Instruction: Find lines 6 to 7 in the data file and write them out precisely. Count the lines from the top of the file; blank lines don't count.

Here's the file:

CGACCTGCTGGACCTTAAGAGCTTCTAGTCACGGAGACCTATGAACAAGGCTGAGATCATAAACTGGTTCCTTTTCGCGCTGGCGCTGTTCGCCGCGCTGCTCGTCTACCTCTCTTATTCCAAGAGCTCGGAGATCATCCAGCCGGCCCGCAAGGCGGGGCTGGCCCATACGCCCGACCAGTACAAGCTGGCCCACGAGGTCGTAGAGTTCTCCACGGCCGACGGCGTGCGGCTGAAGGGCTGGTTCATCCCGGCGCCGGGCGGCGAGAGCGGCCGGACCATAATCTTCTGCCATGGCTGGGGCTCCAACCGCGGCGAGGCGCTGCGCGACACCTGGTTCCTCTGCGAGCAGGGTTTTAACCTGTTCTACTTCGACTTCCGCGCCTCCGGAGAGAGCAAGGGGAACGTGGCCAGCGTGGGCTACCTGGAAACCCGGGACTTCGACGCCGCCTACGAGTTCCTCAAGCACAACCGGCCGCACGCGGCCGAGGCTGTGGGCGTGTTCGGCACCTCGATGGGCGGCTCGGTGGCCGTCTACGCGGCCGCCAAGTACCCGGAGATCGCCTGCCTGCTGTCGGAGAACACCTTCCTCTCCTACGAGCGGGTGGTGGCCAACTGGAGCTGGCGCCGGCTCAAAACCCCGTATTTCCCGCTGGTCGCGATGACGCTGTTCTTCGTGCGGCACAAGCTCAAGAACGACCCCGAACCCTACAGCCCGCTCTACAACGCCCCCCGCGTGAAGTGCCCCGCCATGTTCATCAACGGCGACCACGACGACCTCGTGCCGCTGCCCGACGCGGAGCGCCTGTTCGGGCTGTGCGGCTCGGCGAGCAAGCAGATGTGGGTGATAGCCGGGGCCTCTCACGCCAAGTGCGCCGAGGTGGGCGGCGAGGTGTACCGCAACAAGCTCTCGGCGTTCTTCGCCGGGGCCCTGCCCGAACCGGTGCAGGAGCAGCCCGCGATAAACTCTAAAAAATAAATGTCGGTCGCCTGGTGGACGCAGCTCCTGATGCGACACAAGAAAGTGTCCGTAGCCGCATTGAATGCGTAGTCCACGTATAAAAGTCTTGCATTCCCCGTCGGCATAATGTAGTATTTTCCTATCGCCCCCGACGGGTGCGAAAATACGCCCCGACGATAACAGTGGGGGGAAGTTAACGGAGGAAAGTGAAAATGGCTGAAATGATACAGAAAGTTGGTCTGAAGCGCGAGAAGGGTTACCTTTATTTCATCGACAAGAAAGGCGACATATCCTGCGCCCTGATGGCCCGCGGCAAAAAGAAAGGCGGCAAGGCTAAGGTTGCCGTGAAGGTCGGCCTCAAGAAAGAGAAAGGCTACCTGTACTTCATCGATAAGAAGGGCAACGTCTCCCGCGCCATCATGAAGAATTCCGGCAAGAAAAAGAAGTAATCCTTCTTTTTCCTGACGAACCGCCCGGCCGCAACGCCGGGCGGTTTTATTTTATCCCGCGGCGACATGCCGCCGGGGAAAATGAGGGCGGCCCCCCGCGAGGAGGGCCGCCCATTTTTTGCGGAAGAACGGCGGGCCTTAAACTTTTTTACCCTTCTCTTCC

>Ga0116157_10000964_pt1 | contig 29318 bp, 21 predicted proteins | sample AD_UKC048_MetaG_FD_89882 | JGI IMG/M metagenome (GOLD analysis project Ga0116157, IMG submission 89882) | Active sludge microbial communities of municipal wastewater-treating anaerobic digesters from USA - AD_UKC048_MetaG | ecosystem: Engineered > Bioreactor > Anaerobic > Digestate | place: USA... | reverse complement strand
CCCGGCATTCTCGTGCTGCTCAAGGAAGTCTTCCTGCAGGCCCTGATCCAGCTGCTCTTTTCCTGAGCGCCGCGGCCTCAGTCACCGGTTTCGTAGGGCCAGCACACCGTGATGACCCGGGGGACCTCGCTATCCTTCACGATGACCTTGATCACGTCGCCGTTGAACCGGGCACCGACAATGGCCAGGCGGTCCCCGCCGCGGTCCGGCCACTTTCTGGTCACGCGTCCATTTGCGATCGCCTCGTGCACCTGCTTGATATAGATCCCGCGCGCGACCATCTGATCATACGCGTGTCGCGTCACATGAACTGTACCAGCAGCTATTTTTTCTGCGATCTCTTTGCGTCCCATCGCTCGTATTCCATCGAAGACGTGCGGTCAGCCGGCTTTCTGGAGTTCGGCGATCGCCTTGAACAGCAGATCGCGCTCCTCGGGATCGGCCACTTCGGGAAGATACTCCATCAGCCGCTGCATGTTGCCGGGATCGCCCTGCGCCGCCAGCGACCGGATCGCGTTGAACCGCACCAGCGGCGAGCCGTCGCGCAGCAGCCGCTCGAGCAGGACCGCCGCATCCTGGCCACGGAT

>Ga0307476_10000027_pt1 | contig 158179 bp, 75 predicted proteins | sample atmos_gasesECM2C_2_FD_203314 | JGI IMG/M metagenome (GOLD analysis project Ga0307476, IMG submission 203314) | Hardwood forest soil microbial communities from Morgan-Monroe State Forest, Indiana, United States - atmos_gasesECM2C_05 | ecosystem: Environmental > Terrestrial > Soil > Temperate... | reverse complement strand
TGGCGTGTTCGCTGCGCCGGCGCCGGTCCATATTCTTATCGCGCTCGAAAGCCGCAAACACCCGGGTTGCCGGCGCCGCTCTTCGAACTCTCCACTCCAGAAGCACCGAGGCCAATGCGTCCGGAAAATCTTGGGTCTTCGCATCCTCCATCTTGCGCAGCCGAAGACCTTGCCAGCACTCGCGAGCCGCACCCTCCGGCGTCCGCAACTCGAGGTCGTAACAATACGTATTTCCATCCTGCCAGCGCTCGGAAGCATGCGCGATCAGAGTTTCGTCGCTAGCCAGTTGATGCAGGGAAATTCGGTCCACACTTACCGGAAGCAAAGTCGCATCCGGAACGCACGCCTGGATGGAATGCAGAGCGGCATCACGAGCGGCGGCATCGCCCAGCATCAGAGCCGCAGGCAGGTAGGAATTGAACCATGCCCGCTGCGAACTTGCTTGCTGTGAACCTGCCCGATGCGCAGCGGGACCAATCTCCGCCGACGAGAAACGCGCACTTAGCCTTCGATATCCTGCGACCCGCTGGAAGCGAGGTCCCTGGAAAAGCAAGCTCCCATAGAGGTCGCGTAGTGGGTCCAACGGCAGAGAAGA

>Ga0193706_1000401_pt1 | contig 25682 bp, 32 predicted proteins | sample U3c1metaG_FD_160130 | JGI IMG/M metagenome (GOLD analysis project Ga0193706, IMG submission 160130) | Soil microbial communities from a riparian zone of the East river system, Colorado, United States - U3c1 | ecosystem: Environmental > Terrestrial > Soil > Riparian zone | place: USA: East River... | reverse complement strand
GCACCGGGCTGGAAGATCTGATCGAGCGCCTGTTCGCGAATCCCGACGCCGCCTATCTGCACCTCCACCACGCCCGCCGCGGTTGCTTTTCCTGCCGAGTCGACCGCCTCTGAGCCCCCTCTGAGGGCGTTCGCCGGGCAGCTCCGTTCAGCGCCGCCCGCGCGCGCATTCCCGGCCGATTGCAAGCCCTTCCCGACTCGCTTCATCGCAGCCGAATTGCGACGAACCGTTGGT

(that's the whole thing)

>Ga0193706_1000401_pt1 | contig 25682 bp, 32 predicted proteins | sample U3c1metaG_FD_160130 | JGI IMG/M metagenome (GOLD analysis project Ga0193706, IMG submission 160130) | Soil microbial communities from a riparian zone of the East river system, Colorado, United States - U3c1 | ecosystem: Environmental > Terrestrial > Soil > Riparian zone | place: USA: East River... | reverse complement strand
GCACCGGGCTGGAAGATCTGATCGAGCGCCTGTTCGCGAATCCCGACGCCGCCTATCTGCACCTCCACCACGCCCGCCGCGGTTGCTTTTCCTGCCGAGTCGACCGCCTCTGAGCCCCCTCTGAGGGCGTTCGCCGGGCAGCTCCGTTCAGCGCCGCCCGCGCGCGCATTCCCGGCCGATTGCAAGCCCTTCCCGACTCGCTTCATCGCAGCCGAATTGCGACGAACCGTTGGT